Indiana University SPEA Edward J. Bloustein School of Planning and Public Policy University of Pennsylvania AIR American University

Panel Paper: Gender, Values, Priorities and Satisfaction in STEM Occupations

Saturday, November 14, 2015 : 10:35 AM
Tuttle South (Hyatt Regency Miami)

*Names in bold indicate Presenter

Margaret E. Blume-Kohout, New Mexico Consortium
Psychology research identifies social belonging as a basic human need. By contrast, job satisfaction is typically characterized as deriving from factors such as financial compensation, opportunities for advancement, autonomy and independence, intellectual challenge, flexible hours, or job security. These measures provide little insight into possible interpersonal determinants of job satisfaction, including whether an individual feels they "belong" with their co-workers.

This paper combines data from several surveys to examine how science-related attitudes and perceptions, personal values, and the relative importance of various job attributes differ among men and women working in STEM occupations in comparison to those who considered careers in STEM but are working in other occupations and to those never considered a STEM career. Using multivariate binomial and ordered logistic regression models, it investigates three related hypotheses: individuals who share values and attitudes prevalent among STEM workers are more likely to have considered a career in STEM themselves, individuals in STEM (or non-STEM) occupations whose job-related priorities are consistent with prevailing priorities and attitudes among other STEM (or non-STEM) employees in their same sector express higher levels of job satisfaction than those with more dissimilar attitudes, and gendered differences in values, attitudes, and job-related priorities may help to explain women's lower rate of participation and higher rate of departure from STEM careers.

Data include the 2012 General Social Survey (GSS), the 2010 Survey of Doctorate Recipients (SDR), and the 2010 National Survey of College Graduates (NSCG). The 2012 GSS includes a module capturing whether the respondent considered a career in science or in engineering as well as their level of agreement or disagreement with several statements invoking positive or negative perceptions of scientists and engineers. It also asks the extent to which the individual identifies with a series of personal value statements. I find significant and gendered differences in personal values held by individuals who considered and pursued STEM careers. For example, about half of those working in STEM occupations said it was important to them to show their abilities and be admired for them. Scientists and engineers who did not share this value were significantly less likely to say they were "very satisfied" with their jobs. Only 1 in 3 women in STEM occupations identified with this value.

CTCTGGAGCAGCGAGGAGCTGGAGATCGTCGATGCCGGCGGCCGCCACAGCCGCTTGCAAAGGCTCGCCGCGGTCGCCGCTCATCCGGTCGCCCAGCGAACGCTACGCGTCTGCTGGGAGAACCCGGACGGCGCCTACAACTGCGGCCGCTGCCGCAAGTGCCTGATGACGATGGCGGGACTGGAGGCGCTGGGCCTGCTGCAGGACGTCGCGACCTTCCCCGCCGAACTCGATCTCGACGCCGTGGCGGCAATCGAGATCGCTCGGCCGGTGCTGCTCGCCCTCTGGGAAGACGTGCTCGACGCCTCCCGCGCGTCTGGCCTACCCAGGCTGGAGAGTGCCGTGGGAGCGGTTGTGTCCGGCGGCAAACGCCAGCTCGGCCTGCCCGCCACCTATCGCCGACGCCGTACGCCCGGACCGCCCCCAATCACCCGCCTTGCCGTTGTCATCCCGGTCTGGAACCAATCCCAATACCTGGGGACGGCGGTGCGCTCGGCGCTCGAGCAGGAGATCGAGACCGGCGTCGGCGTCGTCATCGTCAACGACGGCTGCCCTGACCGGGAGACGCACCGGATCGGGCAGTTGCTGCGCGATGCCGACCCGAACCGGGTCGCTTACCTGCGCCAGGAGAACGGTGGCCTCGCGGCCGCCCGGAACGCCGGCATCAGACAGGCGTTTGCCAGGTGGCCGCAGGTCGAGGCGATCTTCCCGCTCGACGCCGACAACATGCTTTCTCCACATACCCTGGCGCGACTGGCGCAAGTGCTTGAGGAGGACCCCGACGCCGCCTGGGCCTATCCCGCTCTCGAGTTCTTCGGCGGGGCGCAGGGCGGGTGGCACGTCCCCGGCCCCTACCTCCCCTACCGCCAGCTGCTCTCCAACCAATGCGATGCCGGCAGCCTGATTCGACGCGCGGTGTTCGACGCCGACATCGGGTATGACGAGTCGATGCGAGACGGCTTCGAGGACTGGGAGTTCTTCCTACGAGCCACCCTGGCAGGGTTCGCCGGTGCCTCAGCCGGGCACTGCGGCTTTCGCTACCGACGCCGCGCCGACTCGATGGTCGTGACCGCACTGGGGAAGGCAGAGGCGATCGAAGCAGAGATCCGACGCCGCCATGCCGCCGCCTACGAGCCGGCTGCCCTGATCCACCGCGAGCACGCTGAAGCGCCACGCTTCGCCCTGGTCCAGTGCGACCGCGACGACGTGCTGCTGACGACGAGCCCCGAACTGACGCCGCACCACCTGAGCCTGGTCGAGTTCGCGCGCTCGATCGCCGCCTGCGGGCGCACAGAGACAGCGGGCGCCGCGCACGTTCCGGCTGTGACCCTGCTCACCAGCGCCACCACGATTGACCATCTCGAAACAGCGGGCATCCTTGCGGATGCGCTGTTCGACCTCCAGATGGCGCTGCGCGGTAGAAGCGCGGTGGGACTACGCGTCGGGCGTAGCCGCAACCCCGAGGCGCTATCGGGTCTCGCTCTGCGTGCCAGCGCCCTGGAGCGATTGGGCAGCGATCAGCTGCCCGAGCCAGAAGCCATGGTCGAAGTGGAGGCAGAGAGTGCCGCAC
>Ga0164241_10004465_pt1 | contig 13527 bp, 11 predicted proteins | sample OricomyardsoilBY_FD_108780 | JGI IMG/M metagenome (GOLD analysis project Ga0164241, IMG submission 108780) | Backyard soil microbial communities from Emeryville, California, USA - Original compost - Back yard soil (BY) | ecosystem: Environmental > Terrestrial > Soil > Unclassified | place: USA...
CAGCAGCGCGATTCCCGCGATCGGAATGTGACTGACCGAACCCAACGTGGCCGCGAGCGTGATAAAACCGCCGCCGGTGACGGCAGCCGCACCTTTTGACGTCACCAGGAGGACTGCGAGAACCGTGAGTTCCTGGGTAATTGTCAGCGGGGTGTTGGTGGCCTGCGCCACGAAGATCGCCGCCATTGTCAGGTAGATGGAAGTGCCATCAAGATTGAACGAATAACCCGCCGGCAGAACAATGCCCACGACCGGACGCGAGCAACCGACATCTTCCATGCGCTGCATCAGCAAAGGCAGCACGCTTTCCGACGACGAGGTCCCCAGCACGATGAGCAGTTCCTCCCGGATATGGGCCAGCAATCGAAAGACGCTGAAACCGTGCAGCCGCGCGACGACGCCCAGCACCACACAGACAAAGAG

The 2010 SDR & NSCG each include survey the relative importance of various job attributes, and the extent to which the respondent was satisfied with those aspects of their current job. Preliminary analyses with the SDR reveal that male and female STEM PhDs are equally likely to change jobs for an increase in pay or opportunities for advancement. But, female STEM PhDs who change jobs are more likely than male counterparts to say they are doing so to improve their working conditions, or due to a change in career or professional interests. Additional analyses will examine correspondence between satisfaction with various job attributes by occupational category and employment sector, and the relative value or importance individuals place on each of these.